Ferritinis a blood protein that contains iron, and the ferritin test measures the amount of ferritin in the blood. Ferritin not only helps protect lipids, DNA, and proteins from the potential toxic effects of iron but also ensures that iron is properly utilized for the body’s critical processes. To understand how much iron the body has stored, a blood test called the ferritin test is conducted, measured in nanograms per milliliter. A deficiency in ferritin indicates that there is less iron in the body than required, signaling iron deficiency anemia. Conversely, elevated ferritin levels are associated with conditions such as liver disease, rheumatoid arthritis, various inflammatory issues, and the risk of hyperthyroidism.
Ferritin, the body’s iron reservoir, is a blood protein responsible for the dissolution, storage, and controlled release of iron needed for the production and oxygen distribution of red blood cells. The ferritin test measures the level of iron in the blood, crucial for the production of healthy blood cells, transporting oxygen from the lungs to the rest of the body. Iron also plays a vital role in supporting muscles, bone marrow, and brain development in children. Ferritin protein is found in body cells, especially in hepatocytes, which constitute approximately 75% of the liver cells, as well as in the bone marrow and immune system cells. About 4,500 iron molecules are stored in ferritin protein.
What Should Ferritin Levels Be? Normal ferritin values vary according to gender. For males, values between 20-500 ng/mL and for females, 20-200 ng/mL are considered within the normal range. In children, ideal ferritin levels vary according to age.
- For newborns: 25-200 ng/ml
- For one-month-old infants: 200-600 ng/ml
- For infants aged 2-5 months: 50-200 ng/ml
- For infants aged 6 months to 15 years: 7-142 ng/ml
The ferritin test can diagnose conditions such as iron deficiency anemia, restless leg syndrome, and diseases like hemochromatosis, which determines if the body absorbs too much iron from food, liver disease, and systemic autoinflammatory diseases such as adult Still’s disease.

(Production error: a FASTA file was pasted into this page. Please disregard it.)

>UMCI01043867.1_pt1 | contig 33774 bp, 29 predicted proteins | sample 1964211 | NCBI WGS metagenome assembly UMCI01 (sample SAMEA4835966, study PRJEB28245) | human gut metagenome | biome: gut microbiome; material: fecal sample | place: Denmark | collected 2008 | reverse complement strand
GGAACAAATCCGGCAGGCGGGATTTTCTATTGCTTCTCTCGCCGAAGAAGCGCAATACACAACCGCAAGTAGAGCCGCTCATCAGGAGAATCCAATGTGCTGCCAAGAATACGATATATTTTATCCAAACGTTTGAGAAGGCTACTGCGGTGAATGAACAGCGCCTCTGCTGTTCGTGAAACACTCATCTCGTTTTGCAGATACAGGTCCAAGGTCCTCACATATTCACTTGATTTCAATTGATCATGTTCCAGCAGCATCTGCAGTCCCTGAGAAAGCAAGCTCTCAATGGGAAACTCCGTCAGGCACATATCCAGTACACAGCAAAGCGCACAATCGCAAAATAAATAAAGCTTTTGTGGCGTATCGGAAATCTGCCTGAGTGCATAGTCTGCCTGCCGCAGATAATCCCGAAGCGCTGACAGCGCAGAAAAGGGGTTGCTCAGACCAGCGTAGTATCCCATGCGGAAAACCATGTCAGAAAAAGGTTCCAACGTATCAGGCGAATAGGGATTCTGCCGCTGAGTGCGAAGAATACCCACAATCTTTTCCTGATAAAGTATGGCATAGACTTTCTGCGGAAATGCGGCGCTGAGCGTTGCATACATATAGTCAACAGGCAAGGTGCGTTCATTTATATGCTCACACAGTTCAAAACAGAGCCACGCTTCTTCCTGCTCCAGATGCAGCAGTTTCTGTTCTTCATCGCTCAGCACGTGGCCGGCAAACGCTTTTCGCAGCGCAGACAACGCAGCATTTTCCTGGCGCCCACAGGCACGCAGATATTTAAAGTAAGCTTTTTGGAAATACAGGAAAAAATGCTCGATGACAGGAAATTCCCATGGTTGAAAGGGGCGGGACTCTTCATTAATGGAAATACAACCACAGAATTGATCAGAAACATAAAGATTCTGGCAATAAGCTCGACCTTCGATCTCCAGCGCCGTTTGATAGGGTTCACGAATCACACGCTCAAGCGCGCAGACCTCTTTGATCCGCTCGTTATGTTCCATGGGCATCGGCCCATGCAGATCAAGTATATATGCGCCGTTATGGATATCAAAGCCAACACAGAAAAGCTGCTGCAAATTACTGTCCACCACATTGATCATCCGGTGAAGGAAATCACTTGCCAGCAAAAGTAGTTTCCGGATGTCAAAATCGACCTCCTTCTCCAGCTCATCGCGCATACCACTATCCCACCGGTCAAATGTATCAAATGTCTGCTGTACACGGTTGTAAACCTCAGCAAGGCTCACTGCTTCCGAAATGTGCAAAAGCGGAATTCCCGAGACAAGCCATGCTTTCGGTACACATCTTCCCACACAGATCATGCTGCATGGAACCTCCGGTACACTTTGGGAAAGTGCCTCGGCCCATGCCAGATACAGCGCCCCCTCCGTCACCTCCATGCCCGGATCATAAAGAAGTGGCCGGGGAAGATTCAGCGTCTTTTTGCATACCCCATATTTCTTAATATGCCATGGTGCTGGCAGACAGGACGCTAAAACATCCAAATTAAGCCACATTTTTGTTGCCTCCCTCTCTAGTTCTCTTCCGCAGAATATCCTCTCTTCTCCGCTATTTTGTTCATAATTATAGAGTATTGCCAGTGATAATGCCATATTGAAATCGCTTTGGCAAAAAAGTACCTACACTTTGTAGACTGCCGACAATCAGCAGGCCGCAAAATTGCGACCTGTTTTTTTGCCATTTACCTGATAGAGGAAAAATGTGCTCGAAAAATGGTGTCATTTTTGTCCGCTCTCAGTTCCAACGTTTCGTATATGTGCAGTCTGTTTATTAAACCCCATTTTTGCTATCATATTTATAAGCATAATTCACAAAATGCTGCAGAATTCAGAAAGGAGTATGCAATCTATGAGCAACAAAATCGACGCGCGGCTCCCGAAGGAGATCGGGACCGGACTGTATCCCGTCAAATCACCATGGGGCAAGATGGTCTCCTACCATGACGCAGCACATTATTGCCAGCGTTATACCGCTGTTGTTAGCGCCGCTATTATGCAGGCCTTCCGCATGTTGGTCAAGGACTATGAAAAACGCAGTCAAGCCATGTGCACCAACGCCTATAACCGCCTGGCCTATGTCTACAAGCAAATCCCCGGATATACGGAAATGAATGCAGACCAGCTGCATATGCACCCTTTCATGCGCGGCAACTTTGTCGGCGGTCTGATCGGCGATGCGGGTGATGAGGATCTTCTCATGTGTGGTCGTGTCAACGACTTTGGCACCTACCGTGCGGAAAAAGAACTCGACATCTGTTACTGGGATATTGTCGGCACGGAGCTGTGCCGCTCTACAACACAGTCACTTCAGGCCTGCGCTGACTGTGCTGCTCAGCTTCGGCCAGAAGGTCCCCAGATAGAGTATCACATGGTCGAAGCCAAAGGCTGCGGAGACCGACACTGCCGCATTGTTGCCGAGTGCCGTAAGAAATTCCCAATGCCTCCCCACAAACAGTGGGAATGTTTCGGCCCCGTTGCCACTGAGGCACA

If the ferritin test result is below the lower limit, it indicates a low level of iron storage in the body. Conversely, a value above the upper limit is considered as high ferritin levels.
When is Ferritin Considered Dangerous? In general, serum ferritin levels above 200 ng/mL for women and 300 ng/mL for men are considered abnormal. A ferritin result exceeding 1000 ng/mL suggests the presence of serious conditions such as liver cirrhosis, cancer, and severe infections, making it highly dangerous.
What is Ferritin Deficiency? Ferritin deficiency, indicated by a test result below 20 mg/nL, signifies low iron stores in the body, implying iron deficiency. This can lead to iron deficiency anemia, where red blood cells are insufficient in the body.
Causes of Ferritin Deficiency: Factors contributing to ferritin deficiency include:
- Inadequate intake of iron-containing foods
- Low gastrointestinal absorption
- Conditions such as Crohn’s disease, celiac disease, ulcerative colitis, hemorrhoids, colon cancer, and peptic ulcers
- Menorrhagia and hematuria
- Breastfeeding during pregnancy
- Experiencing frequent childbirth
- Consumption of processed meat products
- Celiac disease
- Vitamin C deficiency
- Chronic illnesses
- Loss of blood after various injuries or surgeries
- Gastrointestinal system losses (polyps in the colon, gastric ulcers, diverticulum, etc.)
Symptoms of Ferritin Deficiency: In cases of ferritin deficiency, symptoms may include:
- Excessive fatigue
- Pallor of the skin
- Chest pain and shortness of breath
- Accelerated heart rate
- Headache and dizziness
- Mouth ulcers
- Increased susceptibility to nail breakage
- Lack of appetite, especially in babies and children
- Ringing in the ears
- Sensation of cold
- Concentration and focus problems
- Hair loss
- Joint and muscle pain
- Numbness in the hands and feet
- Desire to eat soil and chalk
What Does Ferritin Deficiency Cause? Iron deficiency can affect the production of red blood cells, metabolism, and hormone production, leading to the development of iron deficiency anemia.
How to Increase Ferritin Levels?If ferritin deficiency is detected, it is essential to first identify the underlying cause. If there is no significant underlying cause, you can increase your ferritin levels through dietary habits:
- Lean red meat, lentils, beans, dried grapes, eggs, and breakfast cereals, as well as spinach, broccoli, and cabbage, along with vitamin C-rich supplements and foods, can help raise ferritin levels by providing the body with iron.
It is important not only to take in iron but also to facilitate its absorption. Therefore, reducing the consumption of tea and coffee after meals and limiting the intake of cigarettes and alcohol can accelerate the absorption of iron.
What is Ferritin Excess? Ferritin excess indicates that the body’s iron stores are higher than necessary, associated with conditions such as infection, hyperthyroidism, liver problems, or rheumatoid
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